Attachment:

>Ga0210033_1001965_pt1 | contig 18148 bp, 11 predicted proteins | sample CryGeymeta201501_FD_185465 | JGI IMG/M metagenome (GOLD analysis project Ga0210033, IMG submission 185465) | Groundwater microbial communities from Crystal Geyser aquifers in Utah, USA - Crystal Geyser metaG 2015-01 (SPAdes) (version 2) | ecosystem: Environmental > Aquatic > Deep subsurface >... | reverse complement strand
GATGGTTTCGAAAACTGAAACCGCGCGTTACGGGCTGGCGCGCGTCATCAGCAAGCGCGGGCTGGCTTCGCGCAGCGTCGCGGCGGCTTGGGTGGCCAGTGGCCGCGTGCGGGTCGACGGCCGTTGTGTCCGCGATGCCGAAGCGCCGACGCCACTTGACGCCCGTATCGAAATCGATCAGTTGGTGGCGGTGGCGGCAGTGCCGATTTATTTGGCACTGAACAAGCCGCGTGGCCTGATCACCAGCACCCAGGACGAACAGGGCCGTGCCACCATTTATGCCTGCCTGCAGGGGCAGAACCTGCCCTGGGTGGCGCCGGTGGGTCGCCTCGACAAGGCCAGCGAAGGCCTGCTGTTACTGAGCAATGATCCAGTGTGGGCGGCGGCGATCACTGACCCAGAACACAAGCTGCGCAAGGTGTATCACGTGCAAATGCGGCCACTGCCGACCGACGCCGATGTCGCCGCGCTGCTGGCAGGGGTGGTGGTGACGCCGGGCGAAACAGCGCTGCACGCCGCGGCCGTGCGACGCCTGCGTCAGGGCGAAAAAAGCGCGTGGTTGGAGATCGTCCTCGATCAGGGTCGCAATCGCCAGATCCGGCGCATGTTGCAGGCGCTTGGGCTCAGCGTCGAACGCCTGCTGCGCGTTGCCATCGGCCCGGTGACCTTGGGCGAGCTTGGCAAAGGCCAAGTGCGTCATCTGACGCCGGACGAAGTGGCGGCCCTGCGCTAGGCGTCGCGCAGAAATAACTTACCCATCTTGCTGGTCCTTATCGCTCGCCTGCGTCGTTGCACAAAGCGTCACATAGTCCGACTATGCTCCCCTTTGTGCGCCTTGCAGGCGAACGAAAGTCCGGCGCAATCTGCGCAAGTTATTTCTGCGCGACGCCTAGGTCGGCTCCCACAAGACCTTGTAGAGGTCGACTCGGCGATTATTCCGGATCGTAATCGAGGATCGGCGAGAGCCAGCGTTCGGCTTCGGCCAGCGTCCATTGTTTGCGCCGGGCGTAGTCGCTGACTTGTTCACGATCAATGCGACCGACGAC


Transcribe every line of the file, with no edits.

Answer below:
>Ga0210033_1001965_pt1 | contig 18148 bp, 11 predicted proteins | sample CryGeymeta201501_FD_185465 | JGI IMG/M metagenome (GOLD analysis project Ga0210033, IMG submission 185465) | Groundwater microbial communities from Crystal Geyser aquifers in Utah, USA - Crystal Geyser metaG 2015-01 (SPAdes) (version 2) | ecosystem: Environmental > Aquatic > Deep subsurface >... | reverse complement strand
GATGGTTTCGAAAACTGAAACCGCGCGTTACGGGCTGGCGCGCGTCATCAGCAAGCGCGGGCTGGCTTCGCGCAGCGTCGCGGCGGCTTGGGTGGCCAGTGGCCGCGTGCGGGTCGACGGCCGTTGTGTCCGCGATGCCGAAGCGCCGACGCCACTTGACGCCCGTATCGAAATCGATCAGTTGGTGGCGGTGGCGGCAGTGCCGATTTATTTGGCACTGAACAAGCCGCGTGGCCTGATCACCAGCACCCAGGACGAACAGGGCCGTGCCACCATTTATGCCTGCCTGCAGGGGCAGAACCTGCCCTGGGTGGCGCCGGTGGGTCGCCTCGACAAGGCCAGCGAAGGCCTGCTGTTACTGAGCAATGATCCAGTGTGGGCGGCGGCGATCACTGACCCAGAACACAAGCTGCGCAAGGTGTATCACGTGCAAATGCGGCCACTGCCGACCGACGCCGATGTCGCCGCGCTGCTGGCAGGGGTGGTGGTGACGCCGGGCGAAACAGCGCTGCACGCCGCGGCCGTGCGACGCCTGCGTCAGGGCGAAAAAAGCGCGTGGTTGGAGATCGTCCTCGATCAGGGTCGCAATCGCCAGATCCGGCGCATGTTGCAGGCGCTTGGGCTCAGCGTCGAACGCCTGCTGCGCGTTGCCATCGGCCCGGTGACCTTGGGCGAGCTTGGCAAAGGCCAAGTGCGTCATCTGACGCCGGACGAAGTGGCGGCCCTGCGCTAGGCGTCGCGCAGAAATAACTTACCCATCTTGCTGGTCCTTATCGCTCGCCTGCGTCGTTGCACAAAGCGTCACATAGTCCGACTATGCTCCCCTTTGTGCGCCTTGCAGGCGAACGAAAGTCCGGCGCAATCTGCGCAAGTTATTTCTGCGCGACGCCTAGGTCGGCTCCCACAAGACCTTGTAGAGGTCGACTCGGCGATTATTCCGGATCGTAATCGAGGATCGGCGAGAGCCAGCGTTCGGCTTCGGCCAGCGTCCATTGTTTGCGCCGGGCGTAGTCGCTGACTTGTTCACGATCAATGCGACCGACGAC